to whom we all owe a debt of gratitude for his contributions in the study of WW1 camouflage on British and German aircraft. Dr. Merrill may insist all he wishes, however it does not change the facts relative to the SVK specified colors. The colors of the 30 cm painted regular hexagons and the printed irregular hexagons were the same, grey-blue, grey-violet and grey brown.
Blue skies,
Dan-San
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Old 22 March 2005, 10:26 AM   #6
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Hi,

Ed, If you go to :

http://www.overthefront.com/main/index.html

you will find that the number I mentioned is still available !

Best from Johan
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Old 27 March 2005, 08:38 AM   #7
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Just got the Windsock Datafile on the Hansa-Brandenburg W 29. The section in the back on camouflage and markings is by Ray Rimell, and has this to say about 'Naval lozenge':

"There are at least two known versions of the patterned fabric used on German naval aeroplanes which can be authenticated from surviving specimens and colour references. That there may even be more is not disputed but so far firm evidence is awaited. It would appear from photographs, cine film and study of original material that the regular hexagons in the pattern measured 15 centimetres across the flats and that three colours were used in each of the basic patterns. Grey-blue, purple and brown made up one of the known patterns; light violet grey blue, light blue and mid blue the other, more widely used, version - see accompanying tables. There is evidence that a larger, painted (?) version of the scheme also existed".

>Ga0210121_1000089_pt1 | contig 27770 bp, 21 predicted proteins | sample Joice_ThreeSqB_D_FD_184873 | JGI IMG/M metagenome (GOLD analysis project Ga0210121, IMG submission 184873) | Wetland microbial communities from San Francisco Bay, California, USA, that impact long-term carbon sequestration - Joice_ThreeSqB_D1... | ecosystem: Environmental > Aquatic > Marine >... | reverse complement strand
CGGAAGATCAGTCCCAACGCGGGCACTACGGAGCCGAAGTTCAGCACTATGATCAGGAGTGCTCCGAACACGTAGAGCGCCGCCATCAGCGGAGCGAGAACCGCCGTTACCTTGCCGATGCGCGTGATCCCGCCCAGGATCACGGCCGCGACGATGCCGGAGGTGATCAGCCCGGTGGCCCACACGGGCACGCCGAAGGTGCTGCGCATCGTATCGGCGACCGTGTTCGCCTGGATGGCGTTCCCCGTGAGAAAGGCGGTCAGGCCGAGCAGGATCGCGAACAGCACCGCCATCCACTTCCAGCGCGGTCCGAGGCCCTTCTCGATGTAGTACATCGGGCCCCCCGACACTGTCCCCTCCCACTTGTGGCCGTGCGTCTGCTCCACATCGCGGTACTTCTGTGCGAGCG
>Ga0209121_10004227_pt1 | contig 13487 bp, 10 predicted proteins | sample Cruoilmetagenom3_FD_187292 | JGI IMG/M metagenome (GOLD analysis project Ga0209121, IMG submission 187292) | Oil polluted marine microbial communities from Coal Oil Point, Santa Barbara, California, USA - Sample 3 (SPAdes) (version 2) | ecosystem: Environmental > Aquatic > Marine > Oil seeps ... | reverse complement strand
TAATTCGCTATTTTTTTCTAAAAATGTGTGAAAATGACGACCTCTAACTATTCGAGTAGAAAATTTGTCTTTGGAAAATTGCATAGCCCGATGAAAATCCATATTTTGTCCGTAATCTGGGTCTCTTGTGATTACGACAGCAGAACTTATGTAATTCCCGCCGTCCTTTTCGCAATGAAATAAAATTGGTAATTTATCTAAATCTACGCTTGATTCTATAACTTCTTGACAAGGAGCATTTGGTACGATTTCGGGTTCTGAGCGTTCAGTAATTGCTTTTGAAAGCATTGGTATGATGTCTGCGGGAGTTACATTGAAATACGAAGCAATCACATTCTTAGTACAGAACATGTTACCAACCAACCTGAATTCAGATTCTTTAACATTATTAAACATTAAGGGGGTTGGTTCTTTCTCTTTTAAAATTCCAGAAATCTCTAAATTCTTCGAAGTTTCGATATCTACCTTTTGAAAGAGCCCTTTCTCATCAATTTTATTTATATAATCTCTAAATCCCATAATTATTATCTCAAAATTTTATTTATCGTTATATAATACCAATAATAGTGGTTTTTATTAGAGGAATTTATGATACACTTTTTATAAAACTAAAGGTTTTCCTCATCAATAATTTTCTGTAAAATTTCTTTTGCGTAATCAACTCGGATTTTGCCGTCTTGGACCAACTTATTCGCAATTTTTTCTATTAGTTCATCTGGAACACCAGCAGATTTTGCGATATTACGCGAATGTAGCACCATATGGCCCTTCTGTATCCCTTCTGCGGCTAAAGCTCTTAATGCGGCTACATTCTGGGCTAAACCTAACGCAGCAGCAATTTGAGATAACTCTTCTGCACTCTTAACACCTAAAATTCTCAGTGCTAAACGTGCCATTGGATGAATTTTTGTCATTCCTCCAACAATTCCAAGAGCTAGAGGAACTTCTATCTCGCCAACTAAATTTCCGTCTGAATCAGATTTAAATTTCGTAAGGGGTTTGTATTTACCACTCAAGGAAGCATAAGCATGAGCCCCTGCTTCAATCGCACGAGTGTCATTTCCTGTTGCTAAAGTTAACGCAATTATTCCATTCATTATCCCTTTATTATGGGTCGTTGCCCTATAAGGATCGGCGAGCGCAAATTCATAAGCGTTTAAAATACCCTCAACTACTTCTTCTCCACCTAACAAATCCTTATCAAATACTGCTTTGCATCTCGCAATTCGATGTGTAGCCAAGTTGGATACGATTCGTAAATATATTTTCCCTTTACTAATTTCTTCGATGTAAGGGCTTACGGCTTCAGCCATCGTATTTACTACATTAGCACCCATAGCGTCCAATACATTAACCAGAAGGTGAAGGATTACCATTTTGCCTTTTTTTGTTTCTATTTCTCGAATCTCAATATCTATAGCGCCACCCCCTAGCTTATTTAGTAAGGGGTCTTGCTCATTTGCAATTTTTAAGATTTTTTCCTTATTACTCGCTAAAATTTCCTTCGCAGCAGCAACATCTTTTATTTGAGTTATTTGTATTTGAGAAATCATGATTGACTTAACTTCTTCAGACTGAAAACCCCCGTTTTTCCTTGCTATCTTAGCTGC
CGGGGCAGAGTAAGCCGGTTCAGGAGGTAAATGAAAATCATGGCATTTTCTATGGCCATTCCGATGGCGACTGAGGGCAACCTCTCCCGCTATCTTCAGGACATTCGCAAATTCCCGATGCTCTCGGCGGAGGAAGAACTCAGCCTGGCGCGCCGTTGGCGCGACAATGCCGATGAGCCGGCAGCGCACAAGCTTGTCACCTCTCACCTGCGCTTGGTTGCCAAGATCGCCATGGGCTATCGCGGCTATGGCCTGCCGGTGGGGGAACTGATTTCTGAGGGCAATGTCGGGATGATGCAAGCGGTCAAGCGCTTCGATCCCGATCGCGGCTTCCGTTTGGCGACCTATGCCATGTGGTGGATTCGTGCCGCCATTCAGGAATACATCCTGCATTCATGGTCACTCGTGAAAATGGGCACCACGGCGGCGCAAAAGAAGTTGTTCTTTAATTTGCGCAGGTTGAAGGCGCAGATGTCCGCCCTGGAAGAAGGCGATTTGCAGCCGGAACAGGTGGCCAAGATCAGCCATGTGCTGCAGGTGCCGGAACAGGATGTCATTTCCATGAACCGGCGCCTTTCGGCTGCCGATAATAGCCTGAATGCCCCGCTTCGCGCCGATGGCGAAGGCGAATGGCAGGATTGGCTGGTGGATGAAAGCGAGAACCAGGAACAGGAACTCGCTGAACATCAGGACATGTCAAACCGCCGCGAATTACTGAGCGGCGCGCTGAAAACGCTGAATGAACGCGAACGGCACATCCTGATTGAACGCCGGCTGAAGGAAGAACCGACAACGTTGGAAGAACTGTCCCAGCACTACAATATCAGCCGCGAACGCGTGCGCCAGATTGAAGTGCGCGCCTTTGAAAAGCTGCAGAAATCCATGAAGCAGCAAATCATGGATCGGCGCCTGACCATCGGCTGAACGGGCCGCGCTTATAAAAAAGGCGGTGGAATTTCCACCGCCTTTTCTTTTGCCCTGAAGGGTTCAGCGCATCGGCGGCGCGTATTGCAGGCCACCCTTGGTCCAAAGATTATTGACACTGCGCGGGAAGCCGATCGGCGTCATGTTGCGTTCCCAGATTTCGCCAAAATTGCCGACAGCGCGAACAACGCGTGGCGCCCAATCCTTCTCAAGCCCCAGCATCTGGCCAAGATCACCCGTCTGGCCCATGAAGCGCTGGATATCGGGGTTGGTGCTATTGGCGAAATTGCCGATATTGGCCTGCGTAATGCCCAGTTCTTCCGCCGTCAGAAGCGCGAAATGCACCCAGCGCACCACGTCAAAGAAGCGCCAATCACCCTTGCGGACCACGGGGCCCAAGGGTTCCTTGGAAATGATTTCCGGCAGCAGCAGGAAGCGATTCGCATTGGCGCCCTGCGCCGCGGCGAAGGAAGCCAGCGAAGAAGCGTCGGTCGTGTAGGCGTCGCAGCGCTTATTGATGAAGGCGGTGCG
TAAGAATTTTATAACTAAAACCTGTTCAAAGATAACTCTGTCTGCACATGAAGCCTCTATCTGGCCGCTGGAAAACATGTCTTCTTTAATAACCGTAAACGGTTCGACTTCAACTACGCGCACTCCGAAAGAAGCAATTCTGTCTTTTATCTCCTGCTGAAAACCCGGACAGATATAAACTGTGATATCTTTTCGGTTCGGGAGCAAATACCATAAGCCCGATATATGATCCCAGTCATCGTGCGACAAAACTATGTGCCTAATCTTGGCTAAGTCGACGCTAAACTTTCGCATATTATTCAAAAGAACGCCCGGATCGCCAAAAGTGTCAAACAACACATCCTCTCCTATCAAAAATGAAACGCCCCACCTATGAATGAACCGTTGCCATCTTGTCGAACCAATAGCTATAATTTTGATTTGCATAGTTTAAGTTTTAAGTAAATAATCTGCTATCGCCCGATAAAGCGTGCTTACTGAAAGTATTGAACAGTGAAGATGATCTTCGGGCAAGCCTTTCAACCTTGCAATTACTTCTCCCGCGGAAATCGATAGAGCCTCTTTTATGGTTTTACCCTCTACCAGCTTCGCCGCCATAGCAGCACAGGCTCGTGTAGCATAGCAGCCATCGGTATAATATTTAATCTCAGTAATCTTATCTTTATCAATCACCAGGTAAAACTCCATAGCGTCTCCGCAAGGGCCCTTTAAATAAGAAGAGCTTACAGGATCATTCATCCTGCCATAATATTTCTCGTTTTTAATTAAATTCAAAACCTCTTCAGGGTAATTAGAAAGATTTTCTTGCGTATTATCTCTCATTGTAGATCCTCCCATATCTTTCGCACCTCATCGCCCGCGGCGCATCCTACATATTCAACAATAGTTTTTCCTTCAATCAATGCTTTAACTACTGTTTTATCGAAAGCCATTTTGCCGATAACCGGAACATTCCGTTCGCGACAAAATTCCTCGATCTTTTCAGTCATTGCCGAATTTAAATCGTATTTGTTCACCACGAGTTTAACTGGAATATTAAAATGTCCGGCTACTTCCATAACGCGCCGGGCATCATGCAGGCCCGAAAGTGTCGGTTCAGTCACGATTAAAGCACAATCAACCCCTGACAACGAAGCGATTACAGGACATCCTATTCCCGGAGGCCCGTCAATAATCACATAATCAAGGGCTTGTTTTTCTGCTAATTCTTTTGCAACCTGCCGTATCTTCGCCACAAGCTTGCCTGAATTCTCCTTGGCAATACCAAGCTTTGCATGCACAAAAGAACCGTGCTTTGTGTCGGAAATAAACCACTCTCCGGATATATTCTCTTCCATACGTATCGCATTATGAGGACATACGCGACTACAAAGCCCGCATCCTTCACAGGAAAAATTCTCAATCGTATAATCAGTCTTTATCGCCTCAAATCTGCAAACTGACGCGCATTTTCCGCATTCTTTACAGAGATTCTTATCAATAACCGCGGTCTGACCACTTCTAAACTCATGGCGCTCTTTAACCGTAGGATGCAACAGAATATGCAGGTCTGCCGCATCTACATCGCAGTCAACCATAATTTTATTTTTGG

All upper surfaces, including the float tops, were covered with this fabric. The "dark" version was usually used on the W 29, but the "light" version was not uncommon, and at least once light on the flying surfaces and dark on the floats. Christiansen's W 29 appears to have had the "light" version. On wings the fabric was usually applied with the length of the bolt running chord-wise, and the tailplane and control surfaces span-wise. The bolts of cloth were matched to provide a continuous pattern. Rib tapes for the "dark" version were pink, and for the "light" version blue, or cut from the fabric.
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Old 27 March 2005, 01:59 PM   #8
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German Naval AC Camouflage

Thanks Tripehound, for the info from the Windsock W29 datafile. Before joining this forum and hearing from you gentlemen, the only reference to the naval lozenge camo was from the writeup (copywrite date 1992) supplied by Americal/Gryphon with their 2 sheets of naval hex decal sheets. The writeup, and indeed the coloration of the decal sheets, follow what was said in the Windsock datafile closely enough so that one could surmise both came from the same source material. Interestingly, the decal writeup cites the source for the lighter 'non-brown' scheme as an actual piece of fabric from an Agean-based AlbW4 owned by one Rodney Gerrard. Unfortunately, it is nowhere mentioned whether these were hand-painted hexes or pre-printed fabric. I scaled the hexes off the decals, and indeed they are meant to represent regular hexes of approx. 15cm across the flats.